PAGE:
When I started this book I was laughing at his spot-on descriptions of everyday scenarios. He has an ability to describe a situation so you could mentally visualize the setting…. as if you were right there. Here is a writer who brought England into my home, vivid imagery of places we visited as well as lovely accounts of English villages we have not been fortunate enough to see on a vacation.
Bryson had the good fortune to live in England for almost 20 years of his adult life. He met and married an Englishwoman when he was working at a hospital. Once he and his family decided to move to the USA, Bryson made a 7 week tour of England, Wales and Scotland. He hiked, he took buses and rented cars in this quick walk-about, all the while journaling the sights, and his impressions/opinions about various towns, histories and the people he encountered. This book is a result of those journal observations.
That being said, there were a few disappointing passages which revealed Bryson as arrogant and condescending. While I won’t say it ruined the book, it made me sad to know the image he portrayed as ugly American. Usually we don’t include antidotes and stories that place us in a bad light; I know I don’t. Surprisingly he relayed a story about verbally abusing a McDonald’s counter clerk.
The young man asked if he’d like an apple pie with his order and Bryson went off on him. Bryson asked if he thought he was brain damaged and ranted. How rude! Anyone who has ever had to endure a fast food job knows you are sometimes required to suggest another menu item to the customer. Any adult (most especially a visitor in another country) that would berate a young person publicly doesn’t sit highly in my book. It’s more than rude, it’s being a bully.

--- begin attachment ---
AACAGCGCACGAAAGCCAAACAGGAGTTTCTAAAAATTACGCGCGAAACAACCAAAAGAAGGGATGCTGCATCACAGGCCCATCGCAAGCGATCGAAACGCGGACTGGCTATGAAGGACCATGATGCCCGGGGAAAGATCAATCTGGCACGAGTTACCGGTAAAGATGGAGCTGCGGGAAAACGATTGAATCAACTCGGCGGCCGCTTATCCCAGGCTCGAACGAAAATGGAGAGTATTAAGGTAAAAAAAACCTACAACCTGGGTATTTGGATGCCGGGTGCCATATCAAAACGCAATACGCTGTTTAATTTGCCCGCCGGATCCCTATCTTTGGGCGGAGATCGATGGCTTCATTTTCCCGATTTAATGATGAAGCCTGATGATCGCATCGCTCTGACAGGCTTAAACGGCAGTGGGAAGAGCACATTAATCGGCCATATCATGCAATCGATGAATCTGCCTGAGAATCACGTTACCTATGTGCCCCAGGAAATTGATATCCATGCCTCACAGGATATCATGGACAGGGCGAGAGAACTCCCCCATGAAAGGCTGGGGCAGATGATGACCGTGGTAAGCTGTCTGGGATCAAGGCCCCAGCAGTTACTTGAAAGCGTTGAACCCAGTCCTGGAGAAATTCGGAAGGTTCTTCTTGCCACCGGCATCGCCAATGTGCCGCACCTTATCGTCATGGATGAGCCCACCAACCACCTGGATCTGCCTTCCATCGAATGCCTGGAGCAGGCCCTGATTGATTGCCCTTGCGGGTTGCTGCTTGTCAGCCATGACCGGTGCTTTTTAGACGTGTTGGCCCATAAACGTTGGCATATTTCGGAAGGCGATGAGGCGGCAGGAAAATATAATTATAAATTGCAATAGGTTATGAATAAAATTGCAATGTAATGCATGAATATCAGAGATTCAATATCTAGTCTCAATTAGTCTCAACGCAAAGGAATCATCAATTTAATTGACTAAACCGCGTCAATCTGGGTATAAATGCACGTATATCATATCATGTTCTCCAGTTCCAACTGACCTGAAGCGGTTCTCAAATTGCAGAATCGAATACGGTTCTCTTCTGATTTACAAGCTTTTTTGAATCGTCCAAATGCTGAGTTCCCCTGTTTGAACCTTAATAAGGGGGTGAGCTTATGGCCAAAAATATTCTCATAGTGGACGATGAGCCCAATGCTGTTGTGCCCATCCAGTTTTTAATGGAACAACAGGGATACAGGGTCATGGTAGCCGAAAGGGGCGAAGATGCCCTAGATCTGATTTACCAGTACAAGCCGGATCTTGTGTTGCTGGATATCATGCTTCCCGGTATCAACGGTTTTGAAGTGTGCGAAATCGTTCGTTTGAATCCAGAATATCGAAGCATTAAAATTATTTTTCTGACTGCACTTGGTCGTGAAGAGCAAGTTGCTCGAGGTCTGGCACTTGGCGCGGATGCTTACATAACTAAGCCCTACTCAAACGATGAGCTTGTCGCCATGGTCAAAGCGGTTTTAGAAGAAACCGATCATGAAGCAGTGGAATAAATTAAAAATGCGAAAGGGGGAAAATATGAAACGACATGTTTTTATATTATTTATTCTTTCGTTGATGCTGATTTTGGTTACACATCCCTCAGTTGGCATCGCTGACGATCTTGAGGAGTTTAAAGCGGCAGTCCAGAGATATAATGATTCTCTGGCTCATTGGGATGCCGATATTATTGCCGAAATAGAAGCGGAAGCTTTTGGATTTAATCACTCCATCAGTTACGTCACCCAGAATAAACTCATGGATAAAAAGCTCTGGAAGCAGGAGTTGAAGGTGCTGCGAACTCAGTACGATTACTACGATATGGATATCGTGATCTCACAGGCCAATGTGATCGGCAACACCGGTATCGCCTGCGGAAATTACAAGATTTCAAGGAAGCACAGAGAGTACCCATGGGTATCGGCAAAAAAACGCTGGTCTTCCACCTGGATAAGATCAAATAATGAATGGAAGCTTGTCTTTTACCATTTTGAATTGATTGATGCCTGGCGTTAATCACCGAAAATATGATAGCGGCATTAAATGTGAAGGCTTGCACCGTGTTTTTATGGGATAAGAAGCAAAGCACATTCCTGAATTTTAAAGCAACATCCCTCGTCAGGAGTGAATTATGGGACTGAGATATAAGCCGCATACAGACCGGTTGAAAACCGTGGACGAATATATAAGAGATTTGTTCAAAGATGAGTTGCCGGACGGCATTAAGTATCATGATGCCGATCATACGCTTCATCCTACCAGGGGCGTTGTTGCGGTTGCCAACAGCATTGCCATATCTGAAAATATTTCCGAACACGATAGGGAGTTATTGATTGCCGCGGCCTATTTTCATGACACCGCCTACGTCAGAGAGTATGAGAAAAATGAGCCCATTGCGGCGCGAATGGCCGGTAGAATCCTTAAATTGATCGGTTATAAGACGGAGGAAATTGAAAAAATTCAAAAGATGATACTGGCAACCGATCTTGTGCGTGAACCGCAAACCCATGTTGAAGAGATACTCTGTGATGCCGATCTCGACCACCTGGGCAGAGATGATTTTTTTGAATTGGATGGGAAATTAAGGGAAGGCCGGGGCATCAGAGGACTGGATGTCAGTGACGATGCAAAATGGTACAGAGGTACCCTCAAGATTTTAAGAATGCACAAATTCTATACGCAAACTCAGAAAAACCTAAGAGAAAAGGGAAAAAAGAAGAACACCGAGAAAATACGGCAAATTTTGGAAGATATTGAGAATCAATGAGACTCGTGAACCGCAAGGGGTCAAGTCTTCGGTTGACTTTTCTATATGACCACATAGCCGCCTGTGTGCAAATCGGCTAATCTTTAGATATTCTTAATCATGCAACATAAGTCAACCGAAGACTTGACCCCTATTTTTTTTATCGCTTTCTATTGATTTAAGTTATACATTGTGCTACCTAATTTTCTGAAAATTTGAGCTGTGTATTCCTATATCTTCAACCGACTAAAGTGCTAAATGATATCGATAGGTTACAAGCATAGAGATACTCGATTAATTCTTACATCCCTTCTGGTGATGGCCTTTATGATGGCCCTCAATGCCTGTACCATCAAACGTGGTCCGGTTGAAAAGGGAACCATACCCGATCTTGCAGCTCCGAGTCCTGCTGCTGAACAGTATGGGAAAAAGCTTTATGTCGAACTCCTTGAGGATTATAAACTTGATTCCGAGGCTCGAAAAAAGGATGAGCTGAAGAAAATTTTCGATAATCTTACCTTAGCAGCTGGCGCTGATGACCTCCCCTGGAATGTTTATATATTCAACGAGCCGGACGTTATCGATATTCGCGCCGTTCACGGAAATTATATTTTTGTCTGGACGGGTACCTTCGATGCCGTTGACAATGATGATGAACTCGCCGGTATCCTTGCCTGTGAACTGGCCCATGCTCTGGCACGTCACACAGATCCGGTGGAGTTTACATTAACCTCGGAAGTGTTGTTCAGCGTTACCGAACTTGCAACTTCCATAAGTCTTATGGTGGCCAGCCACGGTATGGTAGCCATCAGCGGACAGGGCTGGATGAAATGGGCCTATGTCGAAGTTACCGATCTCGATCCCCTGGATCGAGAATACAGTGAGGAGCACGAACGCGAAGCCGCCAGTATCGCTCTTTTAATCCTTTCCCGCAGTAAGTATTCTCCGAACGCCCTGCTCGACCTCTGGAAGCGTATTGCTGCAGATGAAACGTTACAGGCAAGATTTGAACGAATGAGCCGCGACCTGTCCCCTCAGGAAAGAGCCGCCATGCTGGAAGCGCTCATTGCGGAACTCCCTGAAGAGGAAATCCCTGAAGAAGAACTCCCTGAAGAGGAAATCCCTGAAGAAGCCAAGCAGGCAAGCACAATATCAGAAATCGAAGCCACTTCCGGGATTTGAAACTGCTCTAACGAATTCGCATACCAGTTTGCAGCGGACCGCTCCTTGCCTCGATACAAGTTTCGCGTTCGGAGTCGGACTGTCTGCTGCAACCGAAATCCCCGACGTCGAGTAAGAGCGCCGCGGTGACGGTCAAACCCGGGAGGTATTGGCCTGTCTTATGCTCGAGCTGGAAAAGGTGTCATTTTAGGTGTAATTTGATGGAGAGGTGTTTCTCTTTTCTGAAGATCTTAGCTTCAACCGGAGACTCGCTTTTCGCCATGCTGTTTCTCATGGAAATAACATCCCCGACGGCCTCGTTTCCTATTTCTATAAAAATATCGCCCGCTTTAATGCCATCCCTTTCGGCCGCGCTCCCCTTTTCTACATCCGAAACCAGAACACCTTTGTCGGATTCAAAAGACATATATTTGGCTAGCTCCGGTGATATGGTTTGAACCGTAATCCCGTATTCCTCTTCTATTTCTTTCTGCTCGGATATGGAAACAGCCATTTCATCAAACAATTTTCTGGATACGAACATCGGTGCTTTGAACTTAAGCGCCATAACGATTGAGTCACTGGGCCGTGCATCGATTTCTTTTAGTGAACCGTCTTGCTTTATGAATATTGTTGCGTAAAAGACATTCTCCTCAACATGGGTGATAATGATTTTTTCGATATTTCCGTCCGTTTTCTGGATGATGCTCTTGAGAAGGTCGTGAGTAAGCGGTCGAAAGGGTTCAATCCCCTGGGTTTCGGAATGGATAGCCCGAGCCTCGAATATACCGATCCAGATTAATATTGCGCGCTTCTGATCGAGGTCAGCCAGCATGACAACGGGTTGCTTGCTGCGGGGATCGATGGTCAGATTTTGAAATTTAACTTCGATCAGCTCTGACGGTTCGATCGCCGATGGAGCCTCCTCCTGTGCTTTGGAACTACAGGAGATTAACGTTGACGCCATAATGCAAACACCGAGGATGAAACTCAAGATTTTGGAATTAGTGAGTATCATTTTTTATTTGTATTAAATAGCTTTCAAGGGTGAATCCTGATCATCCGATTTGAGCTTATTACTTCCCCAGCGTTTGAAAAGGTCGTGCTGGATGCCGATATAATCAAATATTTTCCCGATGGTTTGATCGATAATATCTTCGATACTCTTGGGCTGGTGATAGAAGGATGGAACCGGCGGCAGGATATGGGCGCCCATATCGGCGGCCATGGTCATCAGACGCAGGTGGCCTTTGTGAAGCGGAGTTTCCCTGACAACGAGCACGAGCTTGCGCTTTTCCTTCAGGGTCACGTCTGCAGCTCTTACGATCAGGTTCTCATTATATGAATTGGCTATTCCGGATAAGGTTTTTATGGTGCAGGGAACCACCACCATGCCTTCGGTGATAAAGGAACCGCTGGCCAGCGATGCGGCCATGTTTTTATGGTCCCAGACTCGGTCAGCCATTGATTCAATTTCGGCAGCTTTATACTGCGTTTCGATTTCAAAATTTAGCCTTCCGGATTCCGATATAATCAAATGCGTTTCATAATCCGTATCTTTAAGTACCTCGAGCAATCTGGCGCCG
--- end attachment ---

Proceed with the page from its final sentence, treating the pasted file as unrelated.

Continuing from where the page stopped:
I abhor the idea of the reputed “ugly American” and it embarrasses me when my fellow countrymen make asses of themselves when vacationing abroad. Sadly, this is the reputation that sticks. We aren’t all bombastic, pompous idiots!
So, overall the tone of the book (with the exceptions of two boorish incidents) was a detailed travel journal, one man’s opinion and observations on his trek around Great Britain. It’s full of good information about the tourist places as well as gems on villages off the beaten track. Overall a funny read but I don’t think I will see if he behaves in Australia and pass on that book I was planning to read.
For a foodie inspiration, I recall the signs Put British Pork on Your Fork when we traveled there on vacation.
While I am not serving pork from a British source, we do shop locally and buy meats from locally raised animals. This pork tenderloin came from Jones Country Meats, just 25 miles from home in southern Georgia. Would you like some Apple Brandy-Glazed Pork Tenderloin?
Apple Brandy-Glazed Pork Tenderloin
From Cooking Light, December 2013
3 cups unfiltered apple cider
1/2 cup brandy
3 thyme sprigs
1 large shallot, sliced
2 tablespoons butter
2 teaspoons Dijon mustard
1/2 teaspoon kosher salt, divided
1/2 teaspoon freshly ground black pepper, divided
2 (3/4-pound) pork tenderloins, trimmed
Combine first 4 ingredients in a saucepan; bring to a boil. Cook until reduced to 1/2 cup (about 32 minutes). Remove from heat; discard thyme and shallot. Stir in butter, mustard, 1/8 teaspoon salt, and 1/4 teaspoon pepper.
Preheat oven to 475°.
Sprinkle pork evenly with remaining 3/8 teaspoon salt and remaining 1/4 teaspoon pepper. Lightly coat with cooking spray. Place pork in a roasting pan; bake at 475° for 9 minutes. Turn pork over; brush evenly with 2 tablespoons cider mixture. Bake an additional 8 minutes or until thermometer inserted in the thickest portion of pork registers 140°. Let pork stand for 10 minutes. Slice pork, and serve with remaining sauce.
This book was on my list for the The Eclectic Reader Book Challenge. Also adding my review to Goodreads and Beth Fish Reads for her Weekend Cooking Series.
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